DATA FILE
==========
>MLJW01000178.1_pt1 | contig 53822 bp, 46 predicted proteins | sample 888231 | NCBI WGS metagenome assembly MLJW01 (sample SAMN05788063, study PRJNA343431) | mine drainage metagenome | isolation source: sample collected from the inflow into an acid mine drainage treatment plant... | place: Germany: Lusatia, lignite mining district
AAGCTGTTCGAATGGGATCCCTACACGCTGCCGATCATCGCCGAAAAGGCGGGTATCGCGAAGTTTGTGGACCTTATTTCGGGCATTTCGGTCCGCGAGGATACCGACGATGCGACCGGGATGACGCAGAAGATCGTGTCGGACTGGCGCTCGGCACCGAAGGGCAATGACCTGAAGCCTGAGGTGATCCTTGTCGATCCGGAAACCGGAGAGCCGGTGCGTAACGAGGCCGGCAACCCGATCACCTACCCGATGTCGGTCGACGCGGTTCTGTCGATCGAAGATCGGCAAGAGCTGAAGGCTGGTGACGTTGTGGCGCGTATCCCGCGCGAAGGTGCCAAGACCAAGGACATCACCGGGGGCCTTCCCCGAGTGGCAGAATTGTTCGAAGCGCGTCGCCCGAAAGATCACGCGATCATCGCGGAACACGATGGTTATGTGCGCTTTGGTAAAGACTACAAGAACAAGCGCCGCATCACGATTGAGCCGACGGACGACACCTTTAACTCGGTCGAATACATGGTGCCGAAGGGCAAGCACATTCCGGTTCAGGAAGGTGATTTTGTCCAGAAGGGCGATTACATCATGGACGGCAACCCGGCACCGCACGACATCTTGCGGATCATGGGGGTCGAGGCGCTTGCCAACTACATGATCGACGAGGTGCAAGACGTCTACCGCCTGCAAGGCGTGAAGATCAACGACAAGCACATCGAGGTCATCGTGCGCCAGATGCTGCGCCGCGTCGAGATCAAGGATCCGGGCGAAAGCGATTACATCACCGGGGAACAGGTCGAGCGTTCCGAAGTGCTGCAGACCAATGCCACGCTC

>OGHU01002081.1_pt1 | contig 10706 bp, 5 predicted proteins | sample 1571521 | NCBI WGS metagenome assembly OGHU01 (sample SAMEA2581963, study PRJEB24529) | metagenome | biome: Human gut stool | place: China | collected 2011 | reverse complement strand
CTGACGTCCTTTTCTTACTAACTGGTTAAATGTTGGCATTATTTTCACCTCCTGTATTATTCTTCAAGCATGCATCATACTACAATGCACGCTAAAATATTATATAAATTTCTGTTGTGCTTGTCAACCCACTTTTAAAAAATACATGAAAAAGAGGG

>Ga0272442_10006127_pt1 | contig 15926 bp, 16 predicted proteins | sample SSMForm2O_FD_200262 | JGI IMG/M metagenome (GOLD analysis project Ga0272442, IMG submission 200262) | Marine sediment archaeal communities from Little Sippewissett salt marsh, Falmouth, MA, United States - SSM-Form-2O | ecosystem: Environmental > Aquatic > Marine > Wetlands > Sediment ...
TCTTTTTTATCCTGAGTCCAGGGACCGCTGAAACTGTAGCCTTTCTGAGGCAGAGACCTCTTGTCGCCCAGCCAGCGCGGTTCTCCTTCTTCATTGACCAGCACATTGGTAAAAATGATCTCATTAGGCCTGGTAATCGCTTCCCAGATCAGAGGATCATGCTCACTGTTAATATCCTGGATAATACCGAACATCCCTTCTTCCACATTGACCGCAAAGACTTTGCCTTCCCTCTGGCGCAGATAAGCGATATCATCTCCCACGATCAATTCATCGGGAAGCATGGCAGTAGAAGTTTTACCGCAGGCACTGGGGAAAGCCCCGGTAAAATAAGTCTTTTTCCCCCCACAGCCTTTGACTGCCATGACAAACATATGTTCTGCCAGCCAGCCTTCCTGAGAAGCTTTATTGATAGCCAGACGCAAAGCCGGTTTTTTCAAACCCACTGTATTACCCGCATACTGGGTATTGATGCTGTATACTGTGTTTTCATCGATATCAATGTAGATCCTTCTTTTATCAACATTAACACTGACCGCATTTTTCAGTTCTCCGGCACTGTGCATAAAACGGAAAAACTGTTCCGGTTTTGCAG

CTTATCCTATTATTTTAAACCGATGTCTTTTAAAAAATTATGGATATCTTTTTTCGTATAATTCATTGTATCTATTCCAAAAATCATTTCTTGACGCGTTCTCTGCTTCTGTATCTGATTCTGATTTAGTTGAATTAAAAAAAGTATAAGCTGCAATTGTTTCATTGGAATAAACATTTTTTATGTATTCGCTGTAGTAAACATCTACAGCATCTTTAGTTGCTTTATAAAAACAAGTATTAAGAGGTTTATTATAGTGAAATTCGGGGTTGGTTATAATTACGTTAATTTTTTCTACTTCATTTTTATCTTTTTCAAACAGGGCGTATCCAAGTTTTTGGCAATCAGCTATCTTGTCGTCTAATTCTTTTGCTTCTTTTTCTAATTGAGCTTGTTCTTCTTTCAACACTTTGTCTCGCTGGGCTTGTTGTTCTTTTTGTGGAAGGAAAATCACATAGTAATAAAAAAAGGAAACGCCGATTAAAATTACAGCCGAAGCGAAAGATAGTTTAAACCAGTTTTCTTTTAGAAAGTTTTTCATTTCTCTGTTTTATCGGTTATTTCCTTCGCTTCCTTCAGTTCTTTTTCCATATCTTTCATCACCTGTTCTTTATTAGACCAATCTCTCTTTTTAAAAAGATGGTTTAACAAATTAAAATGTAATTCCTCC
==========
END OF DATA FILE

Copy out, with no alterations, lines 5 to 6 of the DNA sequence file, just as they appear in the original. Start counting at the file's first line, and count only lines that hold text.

>Ga0272442_10006127_pt1 | contig 15926 bp, 16 predicted proteins | sample SSMForm2O_FD_200262 | JGI IMG/M metagenome (GOLD analysis project Ga0272442, IMG submission 200262) | Marine sediment archaeal communities from Little Sippewissett salt marsh, Falmouth, MA, United States - SSM-Form-2O | ecosystem: Environmental > Aquatic > Marine > Wetlands > Sediment ...
TCTTTTTTATCCTGAGTCCAGGGACCGCTGAAACTGTAGCCTTTCTGAGGCAGAGACCTCTTGTCGCCCAGCCAGCGCGGTTCTCCTTCTTCATTGACCAGCACATTGGTAAAAATGATCTCATTAGGCCTGGTAATCGCTTCCCAGATCAGAGGATCATGCTCACTGTTAATATCCTGGATAATACCGAACATCCCTTCTTCCACATTGACCGCAAAGACTTTGCCTTCCCTCTGGCGCAGATAAGCGATATCATCTCCCACGATCAATTCATCGGGAAGCATGGCAGTAGAAGTTTTACCGCAGGCACTGGGGAAAGCCCCGGTAAAATAAGTCTTTTTCCCCCCACAGCCTTTGACTGCCATGACAAACATATGTTCTGCCAGCCAGCCTTCCTGAGAAGCTTTATTGATAGCCAGACGCAAAGCCGGTTTTTTCAAACCCACTGTATTACCCGCATACTGGGTATTGATGCTGTATACTGTGTTTTCATCGATATCAATGTAGATCCTTCTTTTATCAACATTAACACTGACCGCATTTTTCAGTTCTCCGGCACTGTGCATAAAACGGAAAAACTGTTCCGGTTTTGCAG